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Maple Ridge-Pitt Meadows high school students may get overdose training

Youth have been claimed by the opioid epidemic
As the opioid crisis continues, School District 42 is looking at teaching students how to help a victim of overdose. (BCEHS photo illustration)

There have been 126 B.C. children and youth die of drug overdoses over a five-year span, and six of those were from Maple Ridge.

There has been a call for more students to be trained to deal with an overdose, and it has been heard by School District 42.

Updated data from the BC Coroners Service from 2019-2023 reflects the deadly risks posed by the toxic-drug supply in the province.

A total of 28 youth deaths – with victims under 19 years of age – were attributed to unregulated drug toxicity in 2023 alone – just over one per cent of the total 2,551 lives lost to toxic drugs last year.

Drug toxicity is the leading cause of unnatural death for this age group, annually claiming the lives of 25 people under the age of 19 each year between 2019 and 2023.

“It’s a tragedy that six local families have had to deal with,” said Doug Sabourin, executive director of Alouette Addictions.

The townships with the greatest number of victims in this demographic are Vancouver (15), Greater Victoria (14), Kamloops (8), and then Maple Ridge, Abbotsford, Nanaimo and Surrey each report 6 victims.

Sabourin asserts youth can be given some protection by ensuring they have access to naloxone kits – a medicine that can reverse an opioid overdose. And, he said they should be taught how to administer the drug, as they are in some school districts across North America.

“It’s like teaching kids CPR,” he said.

The ACT Foundation, a charity that trains people in how to perform CPR and administer naloxone, have called for this training to be mandatory in B.C. high schools.

It may be happening soon.

Naloxone kits have been available at all secondary schools in Maple Ridge and Pitt Meadows since 2017, and administrators are trained in their use, noted Irena Pochop, spokesperson for the school district.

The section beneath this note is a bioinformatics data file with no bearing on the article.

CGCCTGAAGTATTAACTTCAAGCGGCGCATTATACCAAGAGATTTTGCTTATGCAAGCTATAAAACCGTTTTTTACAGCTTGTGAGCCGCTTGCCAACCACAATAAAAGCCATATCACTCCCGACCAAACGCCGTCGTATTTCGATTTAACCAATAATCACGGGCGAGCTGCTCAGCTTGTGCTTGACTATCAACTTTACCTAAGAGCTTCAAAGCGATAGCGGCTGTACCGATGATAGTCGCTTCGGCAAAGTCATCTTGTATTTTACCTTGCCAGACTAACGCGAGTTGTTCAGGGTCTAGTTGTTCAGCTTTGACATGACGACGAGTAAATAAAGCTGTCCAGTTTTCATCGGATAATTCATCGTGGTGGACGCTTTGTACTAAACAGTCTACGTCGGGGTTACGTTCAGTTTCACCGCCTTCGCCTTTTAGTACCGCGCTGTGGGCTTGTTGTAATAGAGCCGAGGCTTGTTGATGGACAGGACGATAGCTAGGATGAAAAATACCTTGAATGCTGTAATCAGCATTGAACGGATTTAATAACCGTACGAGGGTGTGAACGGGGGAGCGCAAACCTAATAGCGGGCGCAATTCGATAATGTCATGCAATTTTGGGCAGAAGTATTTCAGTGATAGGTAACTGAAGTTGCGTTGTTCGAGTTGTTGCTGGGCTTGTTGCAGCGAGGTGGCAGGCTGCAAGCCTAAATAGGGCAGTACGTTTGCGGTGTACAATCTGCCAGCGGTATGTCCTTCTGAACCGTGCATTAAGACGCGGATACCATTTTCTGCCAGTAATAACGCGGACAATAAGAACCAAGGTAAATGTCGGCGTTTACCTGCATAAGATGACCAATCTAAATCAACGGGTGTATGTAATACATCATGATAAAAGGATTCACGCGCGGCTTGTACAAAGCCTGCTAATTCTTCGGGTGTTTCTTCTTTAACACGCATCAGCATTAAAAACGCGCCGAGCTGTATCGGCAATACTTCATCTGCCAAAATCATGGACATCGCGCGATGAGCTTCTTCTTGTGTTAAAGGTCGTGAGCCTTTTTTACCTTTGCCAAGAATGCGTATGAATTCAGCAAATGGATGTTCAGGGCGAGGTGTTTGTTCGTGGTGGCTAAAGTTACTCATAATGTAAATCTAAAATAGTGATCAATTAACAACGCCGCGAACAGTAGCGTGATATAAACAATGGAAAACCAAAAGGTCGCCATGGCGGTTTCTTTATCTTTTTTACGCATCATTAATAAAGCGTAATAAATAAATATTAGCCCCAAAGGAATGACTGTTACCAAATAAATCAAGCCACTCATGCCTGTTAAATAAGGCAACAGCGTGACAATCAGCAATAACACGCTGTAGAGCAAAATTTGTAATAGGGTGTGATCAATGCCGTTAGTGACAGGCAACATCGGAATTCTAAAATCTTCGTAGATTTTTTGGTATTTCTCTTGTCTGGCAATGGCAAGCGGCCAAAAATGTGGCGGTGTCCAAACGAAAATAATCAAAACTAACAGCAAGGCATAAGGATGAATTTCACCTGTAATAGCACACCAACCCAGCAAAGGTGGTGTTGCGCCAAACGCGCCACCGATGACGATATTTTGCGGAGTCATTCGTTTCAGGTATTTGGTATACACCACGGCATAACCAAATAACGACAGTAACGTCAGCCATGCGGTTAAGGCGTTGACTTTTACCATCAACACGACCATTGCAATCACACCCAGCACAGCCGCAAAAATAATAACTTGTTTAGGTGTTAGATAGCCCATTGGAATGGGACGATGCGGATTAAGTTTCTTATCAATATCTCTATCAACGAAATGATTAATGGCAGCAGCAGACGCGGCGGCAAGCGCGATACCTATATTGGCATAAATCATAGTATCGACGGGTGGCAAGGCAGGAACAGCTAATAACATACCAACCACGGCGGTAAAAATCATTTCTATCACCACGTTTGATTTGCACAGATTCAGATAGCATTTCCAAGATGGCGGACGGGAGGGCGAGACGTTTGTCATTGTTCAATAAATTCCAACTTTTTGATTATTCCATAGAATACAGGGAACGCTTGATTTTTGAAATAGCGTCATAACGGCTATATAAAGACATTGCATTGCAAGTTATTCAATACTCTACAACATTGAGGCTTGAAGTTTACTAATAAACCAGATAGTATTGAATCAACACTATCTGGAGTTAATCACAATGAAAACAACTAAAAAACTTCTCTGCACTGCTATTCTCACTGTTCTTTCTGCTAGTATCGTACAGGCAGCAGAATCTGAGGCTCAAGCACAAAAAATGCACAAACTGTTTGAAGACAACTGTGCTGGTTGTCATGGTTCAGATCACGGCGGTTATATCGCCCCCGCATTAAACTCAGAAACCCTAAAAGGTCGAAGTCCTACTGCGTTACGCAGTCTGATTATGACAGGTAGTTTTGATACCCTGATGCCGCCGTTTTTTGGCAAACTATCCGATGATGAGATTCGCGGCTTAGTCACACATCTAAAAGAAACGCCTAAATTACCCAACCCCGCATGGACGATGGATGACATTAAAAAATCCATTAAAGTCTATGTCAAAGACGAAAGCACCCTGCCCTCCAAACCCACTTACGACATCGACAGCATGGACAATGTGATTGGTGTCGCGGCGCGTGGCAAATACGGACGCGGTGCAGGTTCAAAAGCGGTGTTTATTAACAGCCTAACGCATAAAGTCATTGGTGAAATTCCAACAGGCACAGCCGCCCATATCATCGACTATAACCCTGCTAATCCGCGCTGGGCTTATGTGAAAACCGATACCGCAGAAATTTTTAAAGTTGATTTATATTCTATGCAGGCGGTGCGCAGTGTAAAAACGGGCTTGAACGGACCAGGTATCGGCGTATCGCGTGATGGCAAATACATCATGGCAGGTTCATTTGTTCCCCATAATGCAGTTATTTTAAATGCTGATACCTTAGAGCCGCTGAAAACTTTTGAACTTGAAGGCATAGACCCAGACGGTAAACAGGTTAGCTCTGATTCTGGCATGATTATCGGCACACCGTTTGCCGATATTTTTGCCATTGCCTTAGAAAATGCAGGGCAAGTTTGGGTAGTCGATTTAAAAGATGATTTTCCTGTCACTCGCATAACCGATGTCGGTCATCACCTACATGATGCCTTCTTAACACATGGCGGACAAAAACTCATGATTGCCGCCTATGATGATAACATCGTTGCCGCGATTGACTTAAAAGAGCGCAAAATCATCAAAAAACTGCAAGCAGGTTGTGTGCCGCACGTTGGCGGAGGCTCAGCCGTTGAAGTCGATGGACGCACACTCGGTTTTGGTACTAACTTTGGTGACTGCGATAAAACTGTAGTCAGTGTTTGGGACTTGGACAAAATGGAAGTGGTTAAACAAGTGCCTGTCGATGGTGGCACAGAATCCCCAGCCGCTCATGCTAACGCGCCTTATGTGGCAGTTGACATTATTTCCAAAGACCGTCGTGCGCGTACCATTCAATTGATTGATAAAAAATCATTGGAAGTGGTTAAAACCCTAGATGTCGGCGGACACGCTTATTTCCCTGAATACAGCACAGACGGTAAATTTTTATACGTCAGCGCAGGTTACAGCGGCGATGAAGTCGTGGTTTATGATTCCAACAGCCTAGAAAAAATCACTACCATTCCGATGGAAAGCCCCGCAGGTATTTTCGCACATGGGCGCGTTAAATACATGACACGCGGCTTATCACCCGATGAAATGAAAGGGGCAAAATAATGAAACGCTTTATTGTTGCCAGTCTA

“Over the coming weeks, our secondary schools will be hosting a presentation by NaloxHome, which is a youth-run, youth-founded, non-profit organization that provides peer-to-peer information sessions about B.C.’s overdose crisis, the poisoned drug supply, and Naloxone training,” said Pochop.

The first presentation was scheduled for May 29 at Maple Ridge secondary.

If there is sufficient student interest, the district will support schools in pursuing optional, follow-up Naloxone training for students, she added.

The district will also host a free virtual session of the NaloxHome presentation for parents and guardians, with more details shared as it becomes available.

More facts about teen overdoses:

• Toxicology testing detected fentanyl or a fentanyl analogue in 83 per cent of overdose deaths among youth.

• Young people between 17 and 18 years accounted for 60 per cent of these deaths.

• Just over half of those killed were females – in contrast to the general population where about eight in every 10 lives lost is male.

• Of the 126 children and youth who died from unregulated drug toxicity, 85 had a mental-health diagnosis, or had displayed evidence of one.

• Two-thirds (83 victims) were currently receiving, or had received, services offered through the Ministry of Children and Family Development.

READ ALSO: Ottawa rejects Toronto’s request to decriminalize drug possession

Neil Corbett

About the Author: Neil Corbett

I have been a journalist for more than 30 years, the past decade with the Maple Ridge-Pitt Meadows News.
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